Singing the blues

Natural blue diamonds are the rarest of the coloured diamonds. Here’s a quick primer to sing the praises of the blues.

The rarest of the coloured diamonds are the blues. A blue diamond is a natural diamond with a noticeable blue tone to it caused by trace amounts of boron in the crystalline lattice structure. Blue diamonds range in hue from light blue to deep, dark saturated blue with all the shades of violet, grey and green in between.

The blues are completely natural (in gemmology as in mental health) and must be untreated to be considered ‘real’. A ‘real’, natural blue diamond is created in the earth and other diamonds that have been artificially treated to gain their blue tones are not considered real even if they are diamonds. A GIA certificate will describe a real blue diamond as ‘natural’. Treated or enhanced stones attract far lower prices than real blue diamonds and there are different colour tones between the two groups of diamonds.

The same four C’s of diamond connoisseurship govern the value of a blue diamond, but colour is considered the most important. There are no known blue diamonds with a completely flawless (F) clarity rating though those with the highest clarity grades are always the most valuable.

The wide range of colours amongst blue diamonds contributes to the difference in price between the hues with the lighter blues and greys usually out-priced by the more valuable deeper hues. Blue diamonds are considered more beautiful when there is no secondary colour present but instead display a single pure blue colour. These pure blue diamonds are Type IIb diamonds, meaning they contain either very few or a complete lack of nitrogen impurities, but do contain boron within the crystal matrix. A Type Ia blue stone would contain a secondary hue and get its colour from the presence of nitrogen atoms in the carbon lattice. These tend to be more blue-grey in colour and this can be unrelated to boron. Violet diamonds are caused by a combination of crystal lattice distortion and a high hydrogen content. Secondary hues can add tint and character to a stone.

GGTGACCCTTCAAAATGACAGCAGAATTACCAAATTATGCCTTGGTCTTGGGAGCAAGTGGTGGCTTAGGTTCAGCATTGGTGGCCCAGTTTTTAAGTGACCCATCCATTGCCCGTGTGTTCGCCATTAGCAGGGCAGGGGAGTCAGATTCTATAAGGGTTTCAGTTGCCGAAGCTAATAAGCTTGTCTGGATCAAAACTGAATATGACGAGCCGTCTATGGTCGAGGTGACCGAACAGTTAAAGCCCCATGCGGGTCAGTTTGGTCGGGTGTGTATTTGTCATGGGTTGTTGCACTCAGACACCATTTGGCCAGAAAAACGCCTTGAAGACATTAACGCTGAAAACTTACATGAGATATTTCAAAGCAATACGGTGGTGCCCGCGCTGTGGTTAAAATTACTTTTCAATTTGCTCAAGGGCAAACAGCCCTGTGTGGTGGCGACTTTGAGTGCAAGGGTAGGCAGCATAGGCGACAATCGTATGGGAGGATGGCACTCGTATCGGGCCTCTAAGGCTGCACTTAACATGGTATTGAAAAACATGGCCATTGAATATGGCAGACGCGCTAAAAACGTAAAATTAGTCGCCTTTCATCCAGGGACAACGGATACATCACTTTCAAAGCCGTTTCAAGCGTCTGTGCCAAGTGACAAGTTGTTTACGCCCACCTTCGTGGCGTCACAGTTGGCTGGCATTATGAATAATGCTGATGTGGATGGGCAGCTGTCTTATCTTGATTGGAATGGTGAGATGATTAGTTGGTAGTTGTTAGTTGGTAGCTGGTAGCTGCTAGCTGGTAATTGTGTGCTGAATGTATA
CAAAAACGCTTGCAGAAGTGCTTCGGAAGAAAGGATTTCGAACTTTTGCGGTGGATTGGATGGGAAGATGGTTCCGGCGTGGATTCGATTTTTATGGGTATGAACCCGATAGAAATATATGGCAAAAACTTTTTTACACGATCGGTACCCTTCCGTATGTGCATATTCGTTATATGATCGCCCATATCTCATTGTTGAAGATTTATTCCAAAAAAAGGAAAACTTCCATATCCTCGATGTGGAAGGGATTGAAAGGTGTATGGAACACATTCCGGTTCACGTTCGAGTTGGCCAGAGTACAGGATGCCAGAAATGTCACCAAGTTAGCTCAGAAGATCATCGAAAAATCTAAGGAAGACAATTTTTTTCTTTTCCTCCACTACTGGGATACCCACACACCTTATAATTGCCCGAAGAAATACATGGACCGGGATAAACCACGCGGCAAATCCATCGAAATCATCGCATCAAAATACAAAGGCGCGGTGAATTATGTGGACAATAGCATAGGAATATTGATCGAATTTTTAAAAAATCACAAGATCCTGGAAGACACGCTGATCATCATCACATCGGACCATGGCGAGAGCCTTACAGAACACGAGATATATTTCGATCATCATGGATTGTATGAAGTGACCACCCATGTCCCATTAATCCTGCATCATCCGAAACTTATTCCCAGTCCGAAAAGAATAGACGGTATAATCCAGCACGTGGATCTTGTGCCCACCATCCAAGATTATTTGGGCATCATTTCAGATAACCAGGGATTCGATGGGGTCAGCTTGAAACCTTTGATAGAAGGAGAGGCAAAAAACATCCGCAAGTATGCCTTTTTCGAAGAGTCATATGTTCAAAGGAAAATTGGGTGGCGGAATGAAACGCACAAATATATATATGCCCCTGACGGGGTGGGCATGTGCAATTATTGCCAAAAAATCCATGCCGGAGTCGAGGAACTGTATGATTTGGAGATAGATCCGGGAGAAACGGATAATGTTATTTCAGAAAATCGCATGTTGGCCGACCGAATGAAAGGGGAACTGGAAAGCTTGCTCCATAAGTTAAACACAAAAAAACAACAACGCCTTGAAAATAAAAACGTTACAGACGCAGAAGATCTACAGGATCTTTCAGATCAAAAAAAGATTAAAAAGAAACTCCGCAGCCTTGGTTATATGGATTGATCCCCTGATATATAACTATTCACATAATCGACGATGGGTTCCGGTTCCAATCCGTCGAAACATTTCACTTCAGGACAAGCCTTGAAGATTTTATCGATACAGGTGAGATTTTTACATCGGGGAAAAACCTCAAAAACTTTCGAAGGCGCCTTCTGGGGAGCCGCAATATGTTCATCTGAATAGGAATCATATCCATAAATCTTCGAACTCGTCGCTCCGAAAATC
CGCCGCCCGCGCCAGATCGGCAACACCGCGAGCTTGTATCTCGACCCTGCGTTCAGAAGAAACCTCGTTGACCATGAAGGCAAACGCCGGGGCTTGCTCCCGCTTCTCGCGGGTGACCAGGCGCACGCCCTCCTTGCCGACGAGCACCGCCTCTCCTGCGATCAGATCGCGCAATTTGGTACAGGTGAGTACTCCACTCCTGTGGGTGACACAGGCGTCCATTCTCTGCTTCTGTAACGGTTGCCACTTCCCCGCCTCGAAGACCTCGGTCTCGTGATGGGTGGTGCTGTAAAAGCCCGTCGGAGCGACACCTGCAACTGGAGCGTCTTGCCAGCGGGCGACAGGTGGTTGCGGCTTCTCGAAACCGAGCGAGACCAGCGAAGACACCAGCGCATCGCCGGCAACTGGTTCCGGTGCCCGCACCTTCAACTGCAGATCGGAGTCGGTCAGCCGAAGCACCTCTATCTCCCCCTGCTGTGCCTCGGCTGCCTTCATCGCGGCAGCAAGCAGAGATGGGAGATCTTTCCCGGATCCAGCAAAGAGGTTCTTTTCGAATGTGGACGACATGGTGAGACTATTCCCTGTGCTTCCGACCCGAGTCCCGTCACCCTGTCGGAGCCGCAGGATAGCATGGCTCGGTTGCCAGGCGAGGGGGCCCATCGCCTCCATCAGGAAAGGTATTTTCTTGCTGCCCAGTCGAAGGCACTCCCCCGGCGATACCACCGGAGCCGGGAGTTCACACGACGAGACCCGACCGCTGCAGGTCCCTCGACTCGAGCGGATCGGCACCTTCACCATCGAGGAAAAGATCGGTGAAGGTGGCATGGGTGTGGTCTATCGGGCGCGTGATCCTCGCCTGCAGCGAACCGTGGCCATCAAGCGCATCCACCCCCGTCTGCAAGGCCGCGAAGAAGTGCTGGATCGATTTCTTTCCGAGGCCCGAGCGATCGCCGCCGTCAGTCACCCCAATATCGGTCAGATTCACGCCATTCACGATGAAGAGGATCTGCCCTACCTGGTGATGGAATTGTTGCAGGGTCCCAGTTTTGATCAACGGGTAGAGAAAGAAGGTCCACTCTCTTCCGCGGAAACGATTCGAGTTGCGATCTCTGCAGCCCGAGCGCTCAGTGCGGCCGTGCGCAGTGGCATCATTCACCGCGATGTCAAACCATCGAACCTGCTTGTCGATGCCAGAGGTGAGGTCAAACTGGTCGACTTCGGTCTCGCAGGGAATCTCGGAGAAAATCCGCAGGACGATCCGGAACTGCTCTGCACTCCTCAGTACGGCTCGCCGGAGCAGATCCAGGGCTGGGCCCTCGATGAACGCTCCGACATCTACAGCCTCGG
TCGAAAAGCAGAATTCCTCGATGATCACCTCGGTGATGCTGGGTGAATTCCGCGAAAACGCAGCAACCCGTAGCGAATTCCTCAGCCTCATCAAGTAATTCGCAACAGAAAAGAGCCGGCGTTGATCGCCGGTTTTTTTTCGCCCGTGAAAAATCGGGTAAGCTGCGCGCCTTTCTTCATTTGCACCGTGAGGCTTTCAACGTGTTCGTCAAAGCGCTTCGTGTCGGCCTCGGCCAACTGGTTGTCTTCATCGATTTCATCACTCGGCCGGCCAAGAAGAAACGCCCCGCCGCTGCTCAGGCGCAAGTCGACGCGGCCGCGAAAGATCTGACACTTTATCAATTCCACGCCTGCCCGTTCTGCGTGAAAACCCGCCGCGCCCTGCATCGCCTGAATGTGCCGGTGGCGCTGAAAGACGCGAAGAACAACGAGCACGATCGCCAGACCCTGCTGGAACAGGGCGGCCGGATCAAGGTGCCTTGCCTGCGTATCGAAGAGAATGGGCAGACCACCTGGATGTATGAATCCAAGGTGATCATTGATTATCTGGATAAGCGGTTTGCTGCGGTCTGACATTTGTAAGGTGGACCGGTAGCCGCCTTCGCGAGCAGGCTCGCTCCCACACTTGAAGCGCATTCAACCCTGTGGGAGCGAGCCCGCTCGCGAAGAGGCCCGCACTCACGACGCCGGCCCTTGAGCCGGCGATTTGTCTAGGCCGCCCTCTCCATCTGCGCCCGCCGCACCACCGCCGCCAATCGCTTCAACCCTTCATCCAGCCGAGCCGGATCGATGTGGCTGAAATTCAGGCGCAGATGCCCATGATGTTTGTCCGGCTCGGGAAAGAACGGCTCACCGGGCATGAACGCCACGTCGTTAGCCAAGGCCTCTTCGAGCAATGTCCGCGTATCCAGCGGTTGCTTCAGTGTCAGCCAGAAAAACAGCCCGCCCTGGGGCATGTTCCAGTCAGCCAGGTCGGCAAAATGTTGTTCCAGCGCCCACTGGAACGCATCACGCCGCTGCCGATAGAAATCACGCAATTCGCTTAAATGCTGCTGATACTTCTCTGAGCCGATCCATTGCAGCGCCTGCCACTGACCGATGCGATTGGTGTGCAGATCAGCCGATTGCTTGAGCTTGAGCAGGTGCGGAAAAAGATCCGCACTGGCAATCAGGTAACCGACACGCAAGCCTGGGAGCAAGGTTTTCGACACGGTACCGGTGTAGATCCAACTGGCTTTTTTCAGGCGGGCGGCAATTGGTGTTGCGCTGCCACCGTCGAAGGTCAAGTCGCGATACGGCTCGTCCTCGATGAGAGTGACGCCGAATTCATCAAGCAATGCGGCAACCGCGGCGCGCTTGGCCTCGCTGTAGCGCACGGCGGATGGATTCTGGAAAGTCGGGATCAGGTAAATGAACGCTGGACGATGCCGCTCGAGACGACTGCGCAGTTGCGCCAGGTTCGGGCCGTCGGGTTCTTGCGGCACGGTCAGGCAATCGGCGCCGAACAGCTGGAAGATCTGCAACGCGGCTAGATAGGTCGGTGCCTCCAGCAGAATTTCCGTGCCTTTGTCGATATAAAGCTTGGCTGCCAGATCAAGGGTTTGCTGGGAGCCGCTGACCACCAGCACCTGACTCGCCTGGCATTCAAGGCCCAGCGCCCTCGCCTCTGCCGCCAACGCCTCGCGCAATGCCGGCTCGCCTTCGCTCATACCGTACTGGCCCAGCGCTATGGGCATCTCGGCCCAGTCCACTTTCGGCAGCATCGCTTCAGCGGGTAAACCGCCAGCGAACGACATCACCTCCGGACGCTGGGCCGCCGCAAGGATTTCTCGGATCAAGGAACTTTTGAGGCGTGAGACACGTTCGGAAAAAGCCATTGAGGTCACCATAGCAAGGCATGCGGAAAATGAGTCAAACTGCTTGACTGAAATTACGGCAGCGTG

The strength and depth of a diamond’s colour is its colour intensity level. This is graded by the GIA and other laboratories on the Fancy colour scale – a list of 27 colour hues that span the full spectrum for coloured gems and diamonds. For the blues the grading scale includes (but is not limited to) Faint Blue, Very Light Blue, Light Blue, Fancy Light Blue, Fancy Blue, Fancy Intense Blue, Fancy Deep Blue and Fancy Vivid Blue. Fancy Dark is also possible in a stone with secondary colour. The famous Hope Diamond is considered a fancy dark blue diamond.

Much is made of the rarity of the pinks, but the blues are amongst the rarest and most expensive diamonds in the world. Only three locations on the planet have unearthed blue diamonds: India’s historically famous Golconda mine, the Cullinan mine near Pretoria in South Africa and, of course, the Argyle mine in Australia. With the closing of Argyle, this leaves South Africa as the principle source of blue diamonds and the mine there is considered past its peak production capacity. In terms of scarcity, blue diamonds have greater rarity than their pink diamond counterparts, constituting less than 0.004% of global production.

The Argyle Violet. Discovered in 2015 and offered at tender in May 2016, the Argyle Violet was the largest natural violet diamond ever found by Rio Tinto and was described at the time as ‘impossibly rare.’ In the rough, the stone was 9.17 carats and reminiscent of a meteor, with an unusual shape for rough diamonds with deep grooves and an uneven surface. A polishing plane was established over a period of many months, employing a blend of science, technology, experience and art, but in the end, the ultimate challenge of cutting and polishing the stone lay in the careful hands of a single master. The final result was a 2.83-carat diamond with a polished oval shaped cut. The stone was auctioned in 2016 to a New York diamond investor for a never released price estimated to be between USD $3–5 million.

The Argyle diamond mine occasionally unearthed violet diamonds which were dizzyingly beautiful. For every 25 million carats of rough that was produced from Argyle, a single polished blue or violet stone was tendered. In the 37 years of Rio Tinto’s Pink Diamond Tenders, only 42 diamonds held a Blue or Violet GIA grading report.

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